US scientists say fossilized heart indicates dinosaurs may have been warm-blooded
24 April 2000
In a remarkable discovery, paleontologists at North Carolina State University (NC State) and the North Carolina Museum of Natural Sciences have discovered and examined the fossilized heart of a 66 million-year-old dinosaur. Their findings suggest that dinosaurs were probably endothermic (warm-blooded), as opposed to modern reptiles which are exothermic (cold-blooded).
The dinosaur, a species of Thescelosaur, a late Cretaceous herbivore, had been discovered in 1993 on a ranch in South Dakota, an area rich in fossil dinosaurs. Nicknamed Willo, after the wife of the rancher, the nearly complete skeleton, imbedded in sandstone, was removed intact and later acquired by the museum. At the time of its discovery, scientists believed that a mass of fossilized material within the crushed chest cavity might reveal the remains of soft tissue. Fossilized tendons and cartilage were in evidence, making this find truly unique.
Once at the university, the fossil was subjected to several tests including a CT scan, a form of medical x-ray. The scan revealed a two-dimensional image which was then enhanced by computer software that resulted in a three-dimensional model. This enabled scientists to actually distinguish the various heart chambers and the aorta. The researchers published their findings, which appear in the April 21 issue of the journal Science.
According to Dr. Dale Russell, an NC State paleontologist and a senior research curator at the museum, “Not only does this specimen have a heart, but computer-enhanced images of its chest strongly suggest it is a four-chambered, double pump heart with a single systemic aorta, more like the heart of a mammal or bird than a reptile.”
In another test, Dr. Reese Barrick, an NC State paleobiologist, conducted an x-ray diffusion analysis that showed the presence of iron in the fossilized mass, but not in the surrounding sandstone, thus further corroborating the CT scan analysis.
According to Dr. Michael Stoskopf, who along with Russell and Paul Fischer, director of the Biomedical Imaging resource facility, co-authored the findings, the dinosaur enjoyed a complete separation of oxygenated and non-oxygenated blood. “Willo's ventricles and aorta indicate it had completely separate pulmonary and body circulatory systems, which suggests it had a metabolic rate higher than we generally see in living reptiles.”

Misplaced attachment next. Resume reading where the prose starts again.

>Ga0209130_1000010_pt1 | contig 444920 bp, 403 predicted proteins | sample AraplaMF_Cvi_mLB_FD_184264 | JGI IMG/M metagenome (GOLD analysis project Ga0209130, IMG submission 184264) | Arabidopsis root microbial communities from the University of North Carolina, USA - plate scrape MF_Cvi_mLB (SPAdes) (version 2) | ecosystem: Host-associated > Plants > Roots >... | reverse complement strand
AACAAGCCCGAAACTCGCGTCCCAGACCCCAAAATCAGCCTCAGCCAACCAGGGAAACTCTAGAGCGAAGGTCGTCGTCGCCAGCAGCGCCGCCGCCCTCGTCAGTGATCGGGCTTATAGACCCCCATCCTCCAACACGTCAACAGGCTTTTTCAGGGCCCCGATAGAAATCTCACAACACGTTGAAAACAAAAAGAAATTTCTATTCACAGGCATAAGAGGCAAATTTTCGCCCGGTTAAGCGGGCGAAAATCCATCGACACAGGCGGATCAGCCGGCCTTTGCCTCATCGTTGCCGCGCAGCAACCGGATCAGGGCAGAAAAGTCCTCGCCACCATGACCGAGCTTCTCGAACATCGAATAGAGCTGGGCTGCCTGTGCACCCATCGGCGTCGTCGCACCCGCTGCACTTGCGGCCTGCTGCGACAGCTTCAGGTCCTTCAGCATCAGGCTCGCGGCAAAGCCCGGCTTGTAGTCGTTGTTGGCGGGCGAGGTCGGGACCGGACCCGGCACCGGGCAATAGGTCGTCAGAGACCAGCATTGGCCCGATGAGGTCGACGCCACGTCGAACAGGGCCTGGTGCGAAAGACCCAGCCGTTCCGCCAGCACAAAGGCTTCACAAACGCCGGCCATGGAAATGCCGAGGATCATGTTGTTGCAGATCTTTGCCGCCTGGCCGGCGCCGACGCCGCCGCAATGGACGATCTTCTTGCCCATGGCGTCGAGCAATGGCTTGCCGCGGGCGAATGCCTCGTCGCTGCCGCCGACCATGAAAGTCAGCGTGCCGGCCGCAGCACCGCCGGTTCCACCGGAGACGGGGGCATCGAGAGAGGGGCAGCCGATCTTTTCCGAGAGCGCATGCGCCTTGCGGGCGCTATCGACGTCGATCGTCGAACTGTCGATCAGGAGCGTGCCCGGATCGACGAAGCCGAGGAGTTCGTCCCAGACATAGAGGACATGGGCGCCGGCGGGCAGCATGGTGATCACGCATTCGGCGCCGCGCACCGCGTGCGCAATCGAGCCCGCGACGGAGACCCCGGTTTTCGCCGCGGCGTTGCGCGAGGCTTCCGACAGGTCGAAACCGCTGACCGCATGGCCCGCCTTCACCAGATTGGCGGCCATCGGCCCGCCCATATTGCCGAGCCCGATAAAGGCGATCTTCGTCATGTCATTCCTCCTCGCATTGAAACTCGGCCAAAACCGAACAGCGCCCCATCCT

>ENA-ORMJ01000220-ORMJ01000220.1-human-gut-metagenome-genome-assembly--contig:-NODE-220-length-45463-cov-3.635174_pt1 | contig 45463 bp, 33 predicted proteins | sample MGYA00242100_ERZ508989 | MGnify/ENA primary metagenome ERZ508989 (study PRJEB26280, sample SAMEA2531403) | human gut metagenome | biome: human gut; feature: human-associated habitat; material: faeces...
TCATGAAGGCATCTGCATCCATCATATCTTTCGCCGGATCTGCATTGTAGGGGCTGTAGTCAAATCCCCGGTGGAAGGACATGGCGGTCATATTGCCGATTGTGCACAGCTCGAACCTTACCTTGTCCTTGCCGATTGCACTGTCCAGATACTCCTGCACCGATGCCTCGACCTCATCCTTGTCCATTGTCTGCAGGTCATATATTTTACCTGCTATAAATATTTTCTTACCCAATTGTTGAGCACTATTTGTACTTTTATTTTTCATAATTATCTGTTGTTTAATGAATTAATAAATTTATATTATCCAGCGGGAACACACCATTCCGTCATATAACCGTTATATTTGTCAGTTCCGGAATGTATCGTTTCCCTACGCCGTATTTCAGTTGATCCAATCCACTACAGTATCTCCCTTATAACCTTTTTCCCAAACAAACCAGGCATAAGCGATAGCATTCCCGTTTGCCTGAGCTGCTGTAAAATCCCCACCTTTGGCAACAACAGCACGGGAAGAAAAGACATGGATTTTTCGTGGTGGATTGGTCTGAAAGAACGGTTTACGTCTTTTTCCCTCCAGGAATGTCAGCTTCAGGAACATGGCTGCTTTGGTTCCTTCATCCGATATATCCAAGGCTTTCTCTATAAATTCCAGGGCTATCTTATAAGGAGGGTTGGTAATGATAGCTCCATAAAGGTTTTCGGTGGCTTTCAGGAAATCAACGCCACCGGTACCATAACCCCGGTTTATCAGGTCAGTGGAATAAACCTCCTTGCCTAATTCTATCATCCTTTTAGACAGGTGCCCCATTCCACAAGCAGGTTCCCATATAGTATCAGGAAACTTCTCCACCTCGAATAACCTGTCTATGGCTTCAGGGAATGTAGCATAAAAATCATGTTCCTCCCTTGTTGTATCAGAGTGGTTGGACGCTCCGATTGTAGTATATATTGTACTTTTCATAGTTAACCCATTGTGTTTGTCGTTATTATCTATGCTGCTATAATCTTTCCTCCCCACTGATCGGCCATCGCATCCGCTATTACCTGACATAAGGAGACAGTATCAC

Paleontologists have long suspected that dinosaurs may have been endothermic. Their skeletal structure, highlighted by legs placed under the body and the large number of bipedal (two-legged) species—as well as their great size, meant they must have had a powerful and highly efficient cardiovascular system at their disposal.
In order to maximize activity on land, vertebrates have evolved a circulatory system to deal with the problem of distributing oxygen to the trillions of cells in their bodies, as well as the related problem of maintaining body temperature. Mammals and birds, which are also endothermic, do this best, but there is ample evidence that dinosaurs were also extremely active. Thescelosaur, which lived near the end of the reign of the dinosaurs, shows evidence that it was highly evolved.
Of particular note is the discovery that Willo had a single aorta. “The single aorta is really important,” explained Dr. Russell. “This challenges some of the most fundamental theories about how and when dinosaurs evolved.” Russell points out that while modern crocodiles are the only living reptiles with four-chambered hearts (living lizards and snakes have three-chambered hearts), there is still some mixing of blood due to crocodiles having double arteries, rather than the single aorta found in birds and mammals, that transports oxygenated blood from the left ventricle throughout the body.
Finding fossilized soft tissue, let alone something as scientifically valuable as a dinosaur's heart, is extremely rare. Russell attributes its fossilization to saponification, a process whereby soft tissues are submerged in a wet oxygen-free environment, that allows them to petrify rather than decay.